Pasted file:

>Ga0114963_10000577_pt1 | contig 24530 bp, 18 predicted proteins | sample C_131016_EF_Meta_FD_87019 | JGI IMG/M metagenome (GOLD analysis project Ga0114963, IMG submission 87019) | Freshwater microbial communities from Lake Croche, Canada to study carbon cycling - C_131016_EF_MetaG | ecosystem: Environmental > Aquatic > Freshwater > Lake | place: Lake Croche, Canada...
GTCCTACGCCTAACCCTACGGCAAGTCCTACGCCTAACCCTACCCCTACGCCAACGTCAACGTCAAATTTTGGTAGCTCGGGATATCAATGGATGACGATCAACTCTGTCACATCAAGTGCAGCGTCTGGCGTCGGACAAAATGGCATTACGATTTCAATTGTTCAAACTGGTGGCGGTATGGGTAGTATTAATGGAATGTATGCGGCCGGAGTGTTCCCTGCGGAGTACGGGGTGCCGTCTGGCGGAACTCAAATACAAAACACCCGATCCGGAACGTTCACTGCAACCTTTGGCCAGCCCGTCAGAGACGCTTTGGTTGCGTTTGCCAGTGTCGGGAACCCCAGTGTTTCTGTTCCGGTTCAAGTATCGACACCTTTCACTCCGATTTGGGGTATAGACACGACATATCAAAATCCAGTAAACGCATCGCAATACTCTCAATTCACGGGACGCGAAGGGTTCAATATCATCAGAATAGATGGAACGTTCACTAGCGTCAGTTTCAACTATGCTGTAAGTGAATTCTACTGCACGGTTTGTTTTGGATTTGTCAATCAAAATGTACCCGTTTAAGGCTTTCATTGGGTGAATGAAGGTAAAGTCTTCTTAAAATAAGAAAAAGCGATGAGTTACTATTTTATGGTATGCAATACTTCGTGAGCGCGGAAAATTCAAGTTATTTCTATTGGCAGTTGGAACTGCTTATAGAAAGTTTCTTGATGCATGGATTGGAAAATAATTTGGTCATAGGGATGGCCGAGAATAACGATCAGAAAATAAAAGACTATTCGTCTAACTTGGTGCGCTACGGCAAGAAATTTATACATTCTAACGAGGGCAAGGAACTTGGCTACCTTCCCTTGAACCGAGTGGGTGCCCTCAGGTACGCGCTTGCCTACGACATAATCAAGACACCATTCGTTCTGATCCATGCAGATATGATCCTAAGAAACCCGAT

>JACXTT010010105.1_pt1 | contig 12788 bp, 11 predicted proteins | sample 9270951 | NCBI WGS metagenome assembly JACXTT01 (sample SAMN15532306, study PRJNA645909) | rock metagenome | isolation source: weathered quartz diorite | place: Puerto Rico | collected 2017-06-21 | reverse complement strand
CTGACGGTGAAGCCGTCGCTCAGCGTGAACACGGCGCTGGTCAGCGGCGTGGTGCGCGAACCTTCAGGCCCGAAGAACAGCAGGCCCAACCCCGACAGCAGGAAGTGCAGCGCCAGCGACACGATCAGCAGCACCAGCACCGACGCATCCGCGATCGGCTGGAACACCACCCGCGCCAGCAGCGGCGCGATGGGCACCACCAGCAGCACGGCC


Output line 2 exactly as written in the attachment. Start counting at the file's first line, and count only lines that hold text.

GTCCTACGCCTAACCCTACGGCAAGTCCTACGCCTAACCCTACCCCTACGCCAACGTCAACGTCAAATTTTGGTAGCTCGGGATATCAATGGATGACGATCAACTCTGTCACATCAAGTGCAGCGTCTGGCGTCGGACAAAATGGCATTACGATTTCAATTGTTCAAACTGGTGGCGGTATGGGTAGTATTAATGGAATGTATGCGGCCGGAGTGTTCCCTGCGGAGTACGGGGTGCCGTCTGGCGGAACTCAAATACAAAACACCCGATCCGGAACGTTCACTGCAACCTTTGGCCAGCCCGTCAGAGACGCTTTGGTTGCGTTTGCCAGTGTCGGGAACCCCAGTGTTTCTGTTCCGGTTCAAGTATCGACACCTTTCACTCCGATTTGGGGTATAGACACGACATATCAAAATCCAGTAAACGCATCGCAATACTCTCAATTCACGGGACGCGAAGGGTTCAATATCATCAGAATAGATGGAACGTTCACTAGCGTCAGTTTCAACTATGCTGTAAGTGAATTCTACTGCACGGTTTGTTTTGGATTTGTCAATCAAAATGTACCCGTTTAAGGCTTTCATTGGGTGAATGAAGGTAAAGTCTTCTTAAAATAAGAAAAAGCGATGAGTTACTATTTTATGGTATGCAATACTTCGTGAGCGCGGAAAATTCAAGTTATTTCTATTGGCAGTTGGAACTGCTTATAGAAAGTTTCTTGATGCATGGATTGGAAAATAATTTGGTCATAGGGATGGCCGAGAATAACGATCAGAAAATAAAAGACTATTCGTCTAACTTGGTGCGCTACGGCAAGAAATTTATACATTCTAACGAGGGCAAGGAACTTGGCTACCTTCCCTTGAACCGAGTGGGTGCCCTCAGGTACGCGCTTGCCTACGACATAATCAAGACACCATTCGTTCTGATCCATGCAGATATGATCCTAAGAAACCCGAT